43 Equitable Life Assurance Society v Hyman [2002] 1 A.C. 408, 458 (Lord Steyn); Malik v Bank of Credit and Commerce International SA [1998] A.C. 20, 45 (Lord Steyn). See also Rakoff, T., “The Implied Terms of Contracts: Of ‘Default Rules’ and ‘Situation-Sense’” in Beatson, J. & Friedmann, D. (eds.), Good Faith and Fault in Contract Law (Oxford 1995), 191Google Scholar; Riley, C. A., “Designing Default Rules in Contract: Consent, Conventionalism, and Efficiency” (2000) 20 O.J.L.S. 367CrossRefGoogle Scholar.

44 Exclusion is subject to statutory controls, e.g., the Unfair Contract Terms Act 1977, s. 6 (regarding terms implied by the Sale of Goods Act 1979, ss. 12–15).

45 Peel, E., Treitel's Law of Contract, 13th ed. (London 2011)Google Scholar, [6–046].

46 McMeel, G., The Construction of Contracts: Interpretation, Implication, and Rectification, 2nd ed. (Oxford 2011)Google Scholar, [11.39] identifies four tests traditionally employed for the implementation of terms in fact: it “goes without saying”; “business efficacy”; the “officious bystander” and a five-stage test advanced by Lord Simon in BP Refinery (Westernport) Pty Ltd. v Hastings Shire Council (1977) 180 C.L.R. 266 (P.C.), 282–3. But the precise number of tests depends on whether they are seen as alternative, cumulative or overlapping.

47 (1889) 14 P.D. 64.

48 The jetty owner did not own the riverbed and so could not have undertaken to make it safe.

49 Ibid., at 68.

50 Associated Japanese Bank (International) Ltd. v Credit Du Nord SA [1989] 1 W.L.R. 255, 263 (Steyn J.). See also, e.g., Concord Trust v The Law Debenture Trust Corp [2005] UKHL 27, [2005] 1 W.L.R. 1591 at [37] (Lord Scott).

51 [1939] 2 K.B. 206, at 227 (C.A.). The origins of the test can be traced back to the judgment of Scrutton L.J. in Reigate v Union Manufacturing Co (Ramsbottom) Ltd. [1918] 1 K.B. 592, 605 (C.A.): A. Phang, “Implied Terms, Business Efficacy and the Officious Bystander – A Modern History” [1998] J.B.L. 1 at 17ff.

52 Liverpool City Council v Irwin [1977] A.C. 239, 266 (Lord Edmund-Davies); Hughes v Greenwich LBC [1994] 1 A.C. 170, 179 (Lord Lowry).

53 [1956] 1 W.L.R. 585.

54 But see note 96 below for an explanation of this case which, arguably, fits better with Lord Hoffmann's approach in Belize.

note 96

55 Crossley v Faithful & Gould Holdings Ltd. [2004] EWCA Civ 293, [2004] 4 All E.R. 447, at [36]: Dyson L.J. (in context of implied terms by law) said necessity was an “elusive concept”.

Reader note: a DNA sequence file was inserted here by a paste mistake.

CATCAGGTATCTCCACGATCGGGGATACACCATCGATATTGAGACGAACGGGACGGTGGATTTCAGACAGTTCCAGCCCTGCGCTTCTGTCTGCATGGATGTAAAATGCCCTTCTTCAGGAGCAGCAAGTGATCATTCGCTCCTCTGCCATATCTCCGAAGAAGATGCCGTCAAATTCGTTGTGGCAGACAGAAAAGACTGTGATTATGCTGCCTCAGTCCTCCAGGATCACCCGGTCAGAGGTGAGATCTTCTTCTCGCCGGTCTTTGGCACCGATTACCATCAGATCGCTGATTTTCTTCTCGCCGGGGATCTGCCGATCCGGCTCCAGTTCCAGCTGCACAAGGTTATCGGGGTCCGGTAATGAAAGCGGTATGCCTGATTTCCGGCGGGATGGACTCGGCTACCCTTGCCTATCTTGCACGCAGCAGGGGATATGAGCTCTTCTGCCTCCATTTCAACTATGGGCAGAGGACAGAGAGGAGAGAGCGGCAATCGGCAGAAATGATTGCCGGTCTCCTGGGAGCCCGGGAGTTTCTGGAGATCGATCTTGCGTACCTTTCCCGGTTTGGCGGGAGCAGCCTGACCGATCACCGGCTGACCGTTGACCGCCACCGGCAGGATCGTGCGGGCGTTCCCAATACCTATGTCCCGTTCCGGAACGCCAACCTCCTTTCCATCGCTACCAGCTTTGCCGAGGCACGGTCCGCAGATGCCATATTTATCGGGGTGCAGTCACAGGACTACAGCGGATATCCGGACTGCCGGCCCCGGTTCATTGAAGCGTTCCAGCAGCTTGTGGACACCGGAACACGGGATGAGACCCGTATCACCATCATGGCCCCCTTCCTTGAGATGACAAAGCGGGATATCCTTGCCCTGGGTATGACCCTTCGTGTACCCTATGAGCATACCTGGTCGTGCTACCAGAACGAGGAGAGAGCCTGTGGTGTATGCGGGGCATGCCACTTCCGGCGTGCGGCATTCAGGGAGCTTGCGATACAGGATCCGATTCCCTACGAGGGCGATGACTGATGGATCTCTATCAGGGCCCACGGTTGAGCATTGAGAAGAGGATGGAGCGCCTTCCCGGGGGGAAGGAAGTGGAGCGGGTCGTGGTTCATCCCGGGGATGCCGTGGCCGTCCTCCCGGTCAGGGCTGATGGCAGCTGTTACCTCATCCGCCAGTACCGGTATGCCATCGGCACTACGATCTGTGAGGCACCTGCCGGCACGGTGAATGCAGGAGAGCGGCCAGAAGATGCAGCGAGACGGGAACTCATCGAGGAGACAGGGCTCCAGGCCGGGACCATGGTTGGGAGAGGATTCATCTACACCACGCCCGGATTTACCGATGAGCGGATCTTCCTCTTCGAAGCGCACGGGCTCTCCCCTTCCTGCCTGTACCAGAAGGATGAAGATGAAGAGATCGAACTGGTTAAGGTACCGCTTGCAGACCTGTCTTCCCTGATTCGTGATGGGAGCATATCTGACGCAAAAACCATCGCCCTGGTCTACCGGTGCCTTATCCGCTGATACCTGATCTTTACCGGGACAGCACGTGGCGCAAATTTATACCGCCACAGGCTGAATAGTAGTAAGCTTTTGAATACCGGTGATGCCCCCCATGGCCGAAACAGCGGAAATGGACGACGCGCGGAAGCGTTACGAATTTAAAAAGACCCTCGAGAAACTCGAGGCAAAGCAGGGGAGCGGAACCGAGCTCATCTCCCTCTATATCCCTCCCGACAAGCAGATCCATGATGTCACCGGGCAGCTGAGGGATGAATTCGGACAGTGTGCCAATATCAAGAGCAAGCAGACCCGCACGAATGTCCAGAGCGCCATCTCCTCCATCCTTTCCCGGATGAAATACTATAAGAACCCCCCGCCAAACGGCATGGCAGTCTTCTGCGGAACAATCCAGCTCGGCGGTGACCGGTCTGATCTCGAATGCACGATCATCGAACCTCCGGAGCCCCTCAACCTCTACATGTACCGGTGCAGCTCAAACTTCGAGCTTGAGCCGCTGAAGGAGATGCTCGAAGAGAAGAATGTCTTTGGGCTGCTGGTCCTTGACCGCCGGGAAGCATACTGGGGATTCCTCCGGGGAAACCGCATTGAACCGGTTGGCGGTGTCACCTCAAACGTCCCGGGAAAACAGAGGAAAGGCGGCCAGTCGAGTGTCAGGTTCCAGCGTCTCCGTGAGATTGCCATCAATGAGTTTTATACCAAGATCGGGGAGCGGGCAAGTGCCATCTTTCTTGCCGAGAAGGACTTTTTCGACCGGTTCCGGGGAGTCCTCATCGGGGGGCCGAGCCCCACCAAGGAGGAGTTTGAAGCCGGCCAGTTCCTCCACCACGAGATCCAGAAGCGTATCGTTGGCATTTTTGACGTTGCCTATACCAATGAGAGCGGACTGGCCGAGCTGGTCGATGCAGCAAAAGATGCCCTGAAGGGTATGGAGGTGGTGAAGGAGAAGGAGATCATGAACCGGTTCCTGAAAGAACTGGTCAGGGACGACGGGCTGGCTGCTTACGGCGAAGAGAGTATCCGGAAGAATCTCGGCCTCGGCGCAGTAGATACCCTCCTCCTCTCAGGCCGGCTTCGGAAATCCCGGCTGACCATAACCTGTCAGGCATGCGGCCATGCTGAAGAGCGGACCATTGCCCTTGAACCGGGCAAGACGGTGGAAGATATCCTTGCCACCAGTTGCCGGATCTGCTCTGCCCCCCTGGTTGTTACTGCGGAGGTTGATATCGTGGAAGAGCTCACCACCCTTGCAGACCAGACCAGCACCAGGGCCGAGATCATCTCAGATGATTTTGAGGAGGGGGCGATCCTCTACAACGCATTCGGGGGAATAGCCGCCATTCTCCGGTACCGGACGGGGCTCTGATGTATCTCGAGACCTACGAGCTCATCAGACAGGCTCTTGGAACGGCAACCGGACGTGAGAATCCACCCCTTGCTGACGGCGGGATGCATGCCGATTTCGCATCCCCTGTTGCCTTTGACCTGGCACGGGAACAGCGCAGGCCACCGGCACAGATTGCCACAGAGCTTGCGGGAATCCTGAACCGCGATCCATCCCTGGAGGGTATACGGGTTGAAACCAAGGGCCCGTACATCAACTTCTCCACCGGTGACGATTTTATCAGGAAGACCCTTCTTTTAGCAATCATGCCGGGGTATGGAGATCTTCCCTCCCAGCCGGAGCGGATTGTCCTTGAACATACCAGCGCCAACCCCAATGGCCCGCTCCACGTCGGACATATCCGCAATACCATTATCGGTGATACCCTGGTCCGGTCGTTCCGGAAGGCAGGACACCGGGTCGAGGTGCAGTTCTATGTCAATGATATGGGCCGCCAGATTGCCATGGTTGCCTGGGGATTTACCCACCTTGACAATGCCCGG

56 Lewison, Sir Kim, The Interpretation of Contracts, 5th ed. (London 2011), 608Google Scholar.

57 Hoffmann, Lord, “Anthropomorphic Justice: The Reasonable Man and his Friends” (1995) 29 Law Teacher 127CrossRefGoogle Scholar, 138–40. See also Hoffmann, Lord, “The Intolerable Wrestle with Words and Meanings” (1997) 117 S.A.L.J. 656Google Scholar, 662.

58 See, e.g., Stubbes v Trower, Still and Keeling [1987] I.R.L.R. 321, 324 (Mustill L.J.).

59 See, e.g., Luxor (Eastbourne) Ltd. v Cooper [1941] A.C. 108, 125 (Lord Russell); Hughes v Greenwich LBC [1994] 1 A.C. 170, 179 (Lord Lowry).

60 Furmston, M. et al. (eds.), Butterworths Common Law Series: The Law of Contract, 4th ed. (London 2010)Google Scholar, [3.20].

61 See, e.g., Mosvolds Rederi A/S v Food Corporation of India, The Demoder General TJ Parke and King Theras [1986] 2 Lloyd's Rep. 68, 70 (Steyn L.J.); Marcan Shipping (London) Ltd v Polish Steamship Co, The Manifest Lipkowy [1989] 2 Lloyd's Rep. 138, 143 (Bingham L.J.).

62 Peel, E., Treitel's Law of Contract, 12th ed. (London 2007)Google Scholar, [6-031]: the submission is not made in the 13th ed., 2011, where it is said (at [6-036]) that, after Belize, “the precise relationship between [the two tests] may be regarded as a somewhat sterile debate”.

63 Morgan, J., Great Debates in Contract Law (Basingstoke 2012), 107Google Scholar. Cf. Phang, A., “Implied Terms Revisited” [1990] J.B.L. 394Google Scholar at 397 (officious bystander test is a practical application of the business efficacy test), although he later revised this view in “Implied Terms, Business Efficacy and the Officious Bystander – A Modern History” [1998] J.B.L. 1 at 17ff (the tests are complementary).

64 BP Refinery (Westernport) Ltd. v Shire of Hastings (1977) 180 C.L.R. 266 (P.C.), 283, per Lord Simon, although he appears to present them as cumulative requirements.

65 Beatson, J., Burrows, A. and Cartwright, J., Anson's Law of Contract, 29th ed. (Oxford 2010), 151Google Scholar.

66 Liverpool City Council v Irwin [1977] A.C. 239, 258 (Lord Cross), 266 (Lord Edmund-Davies); Philips Electronique Grand Public SA v British Sky Broadcasting Ltd. [1995] E.M.L.R. 472, 482 (Sir Thomas Bingham M.R.).